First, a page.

Going to Hooters of Harborplace for the chicken wings is like subscribing to Playboy magazine for the articles.
Both the wings and the articles are meaty -- and both are enticingly packaged.
Hooters -- part of an Atlanta-based restaurant chain that features beer, chicken wings and scantily clad waitresses -- opened in Baltimore two weeks ago and has drawn crowds and controversy ever since.
The Baltimore chapter of the National Organization for Women has charged that Hooters is unsuitable for its harbor location and practices sexual discrimination by hiring only women as food servers.
"We consider it discriminatory and sexist to use women in scanty clothing to sell food," said Fran Everett, president of the Baltimore chapter of NOW. "One of the reasons we have chosen to object to Hooters is because of the location -- we consider it an insult to the women of Baltimore."
This afternoon NOW members will be at Harborplace collecting signatures for a petition exhorting city officials to evict the restaurant.
In addition, Baltimore City Council President Mary Pat Clarke has called upon the management "to bring this establishment into the spirit of Harborplace."
Ms. Clarke, who hasn't been in the restaurant because "there was a long line of men waiting to get in," suggested Hooters order new uniforms and change their hiring practices.
And Mayor Kurt L. Schmoke has requested that his staff look into the NOW objections, his spokesman, Clinton R. Coleman, said. "He doesn't plan to go to Hooters, and from what he's heard, some of their employment practices are of deep concern . . . It doesn't appear to be part of what we have come to love about Harborplace, its family environment," Mr. Coleman said.
However, Harborplace management feels Hooters fits in just fine. "Harborplace is about offering a large variety of things, and not everybody likes everything," said Kate Delano, public relations director for Harborplace and the Gallery. Nonetheless, she added, "Any time a City Council member or the mayor's office calls, we consider it seriously."
Bruce Attinger, president of Hooters of America of Atlanta, said he was surprised by the objections. "We supply a work environment that we think generates a good atmosphere and good income," he said. "We refer to ourselves as a family restaurant."
Hooters is a well-lighted sports bar that offers "nearly world-famous chicken wings," sandwiches and burgers. The waitresses wear orange running shorts and T-shirts tied into midriff tops, often with scooped-out necklines.
It is also one of the fastest-growing restaurant chains in the country and has expanded to 45 restaurants in seven years, according to Ed Droste, one of the six original partners.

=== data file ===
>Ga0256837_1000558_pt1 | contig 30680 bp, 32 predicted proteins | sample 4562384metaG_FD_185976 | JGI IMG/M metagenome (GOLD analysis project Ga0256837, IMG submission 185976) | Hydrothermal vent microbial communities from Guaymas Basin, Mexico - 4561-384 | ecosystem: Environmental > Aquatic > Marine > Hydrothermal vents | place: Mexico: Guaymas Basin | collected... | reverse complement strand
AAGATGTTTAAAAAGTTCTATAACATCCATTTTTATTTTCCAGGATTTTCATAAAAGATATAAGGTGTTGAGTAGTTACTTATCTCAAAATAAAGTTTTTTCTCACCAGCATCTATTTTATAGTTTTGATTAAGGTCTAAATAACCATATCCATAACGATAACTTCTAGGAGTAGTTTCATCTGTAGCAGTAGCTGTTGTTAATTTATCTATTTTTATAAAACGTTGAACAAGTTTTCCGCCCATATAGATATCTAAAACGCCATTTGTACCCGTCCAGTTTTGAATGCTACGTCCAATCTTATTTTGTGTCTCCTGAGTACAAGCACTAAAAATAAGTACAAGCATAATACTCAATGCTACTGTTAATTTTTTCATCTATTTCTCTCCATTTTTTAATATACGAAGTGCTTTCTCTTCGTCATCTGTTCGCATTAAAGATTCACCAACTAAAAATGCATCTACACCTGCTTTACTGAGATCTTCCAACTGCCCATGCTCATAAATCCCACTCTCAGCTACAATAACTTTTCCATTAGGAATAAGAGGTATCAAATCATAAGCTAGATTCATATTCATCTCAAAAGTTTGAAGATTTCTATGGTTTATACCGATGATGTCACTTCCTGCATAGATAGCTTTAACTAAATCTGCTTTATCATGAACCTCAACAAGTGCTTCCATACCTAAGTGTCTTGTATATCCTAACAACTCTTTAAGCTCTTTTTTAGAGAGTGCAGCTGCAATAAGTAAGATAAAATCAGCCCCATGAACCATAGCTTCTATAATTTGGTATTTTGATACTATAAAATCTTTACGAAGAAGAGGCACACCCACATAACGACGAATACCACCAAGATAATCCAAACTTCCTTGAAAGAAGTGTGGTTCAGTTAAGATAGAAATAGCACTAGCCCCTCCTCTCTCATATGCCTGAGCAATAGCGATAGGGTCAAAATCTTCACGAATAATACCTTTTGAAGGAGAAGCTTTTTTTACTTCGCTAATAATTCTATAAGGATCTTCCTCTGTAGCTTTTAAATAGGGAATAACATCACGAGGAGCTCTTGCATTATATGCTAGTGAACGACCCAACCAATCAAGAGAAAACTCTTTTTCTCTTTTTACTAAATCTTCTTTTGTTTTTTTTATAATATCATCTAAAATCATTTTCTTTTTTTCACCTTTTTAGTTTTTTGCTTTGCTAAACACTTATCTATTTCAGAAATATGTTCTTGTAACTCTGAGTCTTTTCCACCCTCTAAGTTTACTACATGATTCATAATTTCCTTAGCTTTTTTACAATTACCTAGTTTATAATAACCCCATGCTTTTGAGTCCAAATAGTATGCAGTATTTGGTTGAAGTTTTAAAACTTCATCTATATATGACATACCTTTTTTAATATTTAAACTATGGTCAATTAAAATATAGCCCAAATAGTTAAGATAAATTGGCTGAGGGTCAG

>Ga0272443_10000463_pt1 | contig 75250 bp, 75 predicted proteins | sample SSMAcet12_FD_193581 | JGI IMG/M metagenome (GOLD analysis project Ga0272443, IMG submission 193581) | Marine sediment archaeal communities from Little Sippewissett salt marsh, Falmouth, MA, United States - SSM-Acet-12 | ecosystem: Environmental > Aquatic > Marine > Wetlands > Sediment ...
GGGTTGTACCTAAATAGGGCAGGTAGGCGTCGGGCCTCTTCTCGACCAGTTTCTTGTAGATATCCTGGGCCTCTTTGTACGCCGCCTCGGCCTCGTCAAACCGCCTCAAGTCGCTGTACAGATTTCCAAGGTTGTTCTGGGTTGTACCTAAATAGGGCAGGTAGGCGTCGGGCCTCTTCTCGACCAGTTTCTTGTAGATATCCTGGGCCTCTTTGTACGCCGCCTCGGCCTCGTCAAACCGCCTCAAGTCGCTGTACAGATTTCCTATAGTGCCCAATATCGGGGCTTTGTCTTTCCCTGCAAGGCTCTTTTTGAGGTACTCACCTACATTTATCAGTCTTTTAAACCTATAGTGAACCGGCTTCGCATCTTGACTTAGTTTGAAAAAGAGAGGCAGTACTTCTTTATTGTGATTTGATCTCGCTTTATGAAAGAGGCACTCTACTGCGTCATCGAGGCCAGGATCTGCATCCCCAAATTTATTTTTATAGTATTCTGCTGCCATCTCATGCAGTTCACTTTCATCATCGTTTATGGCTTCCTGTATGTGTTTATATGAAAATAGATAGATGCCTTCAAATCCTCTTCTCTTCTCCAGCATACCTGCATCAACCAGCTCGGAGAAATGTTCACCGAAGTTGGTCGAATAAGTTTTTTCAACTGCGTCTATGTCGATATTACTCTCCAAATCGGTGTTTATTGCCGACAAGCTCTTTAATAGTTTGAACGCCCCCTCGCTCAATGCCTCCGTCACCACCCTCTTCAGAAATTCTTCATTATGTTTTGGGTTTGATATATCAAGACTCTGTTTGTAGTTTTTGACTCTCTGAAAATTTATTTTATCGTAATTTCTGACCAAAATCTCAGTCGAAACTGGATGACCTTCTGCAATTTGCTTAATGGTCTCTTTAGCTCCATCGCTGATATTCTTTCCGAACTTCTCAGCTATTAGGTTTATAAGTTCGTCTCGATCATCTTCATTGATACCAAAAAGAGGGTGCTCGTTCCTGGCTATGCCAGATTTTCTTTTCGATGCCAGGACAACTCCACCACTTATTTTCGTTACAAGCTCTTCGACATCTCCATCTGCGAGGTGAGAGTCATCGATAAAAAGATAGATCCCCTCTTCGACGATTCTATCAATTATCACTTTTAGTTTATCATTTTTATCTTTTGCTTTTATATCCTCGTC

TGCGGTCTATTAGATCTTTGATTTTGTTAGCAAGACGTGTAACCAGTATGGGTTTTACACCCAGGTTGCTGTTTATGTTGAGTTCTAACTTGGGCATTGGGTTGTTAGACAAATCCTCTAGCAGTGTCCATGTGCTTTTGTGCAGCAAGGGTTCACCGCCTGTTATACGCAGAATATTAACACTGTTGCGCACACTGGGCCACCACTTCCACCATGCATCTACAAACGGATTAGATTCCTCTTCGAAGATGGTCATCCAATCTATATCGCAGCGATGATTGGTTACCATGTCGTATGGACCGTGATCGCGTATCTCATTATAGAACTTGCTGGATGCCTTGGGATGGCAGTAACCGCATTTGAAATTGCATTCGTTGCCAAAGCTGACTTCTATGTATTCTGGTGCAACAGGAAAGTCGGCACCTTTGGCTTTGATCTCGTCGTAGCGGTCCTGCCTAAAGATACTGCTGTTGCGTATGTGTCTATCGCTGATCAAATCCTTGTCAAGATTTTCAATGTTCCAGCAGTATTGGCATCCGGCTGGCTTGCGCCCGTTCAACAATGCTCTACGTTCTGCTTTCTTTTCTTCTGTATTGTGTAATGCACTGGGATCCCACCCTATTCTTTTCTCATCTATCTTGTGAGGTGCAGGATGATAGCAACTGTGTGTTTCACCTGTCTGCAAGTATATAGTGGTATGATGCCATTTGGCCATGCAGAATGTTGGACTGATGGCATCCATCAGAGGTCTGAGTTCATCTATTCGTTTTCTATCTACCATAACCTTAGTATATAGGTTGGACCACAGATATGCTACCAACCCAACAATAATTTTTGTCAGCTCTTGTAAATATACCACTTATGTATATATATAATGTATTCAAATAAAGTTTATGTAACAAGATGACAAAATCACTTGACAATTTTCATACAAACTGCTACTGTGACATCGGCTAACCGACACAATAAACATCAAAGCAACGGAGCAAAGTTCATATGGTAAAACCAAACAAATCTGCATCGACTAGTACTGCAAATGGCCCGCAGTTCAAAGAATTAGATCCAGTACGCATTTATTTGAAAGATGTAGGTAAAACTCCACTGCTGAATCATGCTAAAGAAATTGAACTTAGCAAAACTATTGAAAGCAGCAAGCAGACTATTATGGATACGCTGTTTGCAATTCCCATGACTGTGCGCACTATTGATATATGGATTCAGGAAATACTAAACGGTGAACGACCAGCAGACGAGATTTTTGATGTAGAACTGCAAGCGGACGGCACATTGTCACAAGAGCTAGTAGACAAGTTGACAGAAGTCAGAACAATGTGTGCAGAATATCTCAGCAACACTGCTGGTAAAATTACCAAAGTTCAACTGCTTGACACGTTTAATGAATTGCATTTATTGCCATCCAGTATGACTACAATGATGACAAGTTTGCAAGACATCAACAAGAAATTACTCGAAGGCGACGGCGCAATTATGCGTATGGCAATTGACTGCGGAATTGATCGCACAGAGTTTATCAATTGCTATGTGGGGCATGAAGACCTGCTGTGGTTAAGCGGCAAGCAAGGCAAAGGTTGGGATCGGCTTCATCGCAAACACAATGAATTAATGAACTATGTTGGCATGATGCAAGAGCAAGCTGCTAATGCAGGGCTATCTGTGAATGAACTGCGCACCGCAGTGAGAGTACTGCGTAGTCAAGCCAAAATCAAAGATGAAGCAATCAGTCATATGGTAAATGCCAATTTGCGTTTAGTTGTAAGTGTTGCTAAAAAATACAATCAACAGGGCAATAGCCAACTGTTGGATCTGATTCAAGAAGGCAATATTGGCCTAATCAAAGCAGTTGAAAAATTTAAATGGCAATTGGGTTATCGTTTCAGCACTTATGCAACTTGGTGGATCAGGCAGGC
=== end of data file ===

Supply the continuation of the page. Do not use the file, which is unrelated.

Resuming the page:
The name Hooters refers to the company mascot -- an owl, said Mr. Droste. However, the word hooter also is a slang term for breast, said Laura Newman, who is a NOW member.
"It's a take-off," Mr. Droste said. "There was a comedian, Steve Martin, who referred to hooters as an anatomical part, but that's just a sidebar. It's nowhere near the whole concept [of the restaurant]."
In the restaurant logo, the Os in the word Hooters are made to look like owl's eyes. But when the owl is missing from the logo -- as on the neon signs at the restaurant front -- the Os look like breasts.
The Hooter concept is neither discriminatory nor sexist, but is one of laid-back comfort, "cute, vivacious girls, simple menu and oldies jukebox music," Mr. Droste said.
"The reason we don't hire men [as waiters] is that the girls play a very significant role. From the very inception, seven years ago, we sort of put them on a pedestal," he said. "It's a bona fide occupational qualification."
Some customers say they don't understand the fuss. On a recent evening, Hooters was packed with suited men munching spicy chicken wings and requesting the waitresses to demonstrate the hula hoop.
"I think it's ridiculous. They protest anything that's a little bit sexually stimulating. Baltimore is so conservative," said Vince Iatesta of Annapolis, who was visiting Hooters for the first time.
"I have a right to be here, and these girls have a right to work here, so protest all you want," said another man who declined to give his name.
There was a line at the door, but only four customers were women.
"I hardly see another woman here," said Fran Wilson, a Chesapeake & Potomac Telephone Co. employee who had heard about the NOW objections. "The concept doesn't offend me, but the men are acting like children."
The waitresses, some of whom reported having made $100 in lunchtime tips, said they see nothing objectionable in either the uniforms or slogans. "My hair covers the slogan, and we're not those kinds of girls anyway," says Staci Quartin, a 21-year-old senior at Towson State University.
"I guess I was a little nervous about what my father would say, but he went to the one in Atlanta and he thought it was cute." She was unaware of the multiple meanings of the word hooters, she said.
And the uniform, which may look brief in more northern climes, is standard attire for anyone living in Florida, pointed out 20-year-old Becky Bulgar, who came from Atlanta to train the other waitresses. "When the restaurant started, these shorts were in style, that's how everybody wore them," she said. "You're talking about exploitation? We're making money off the company, too."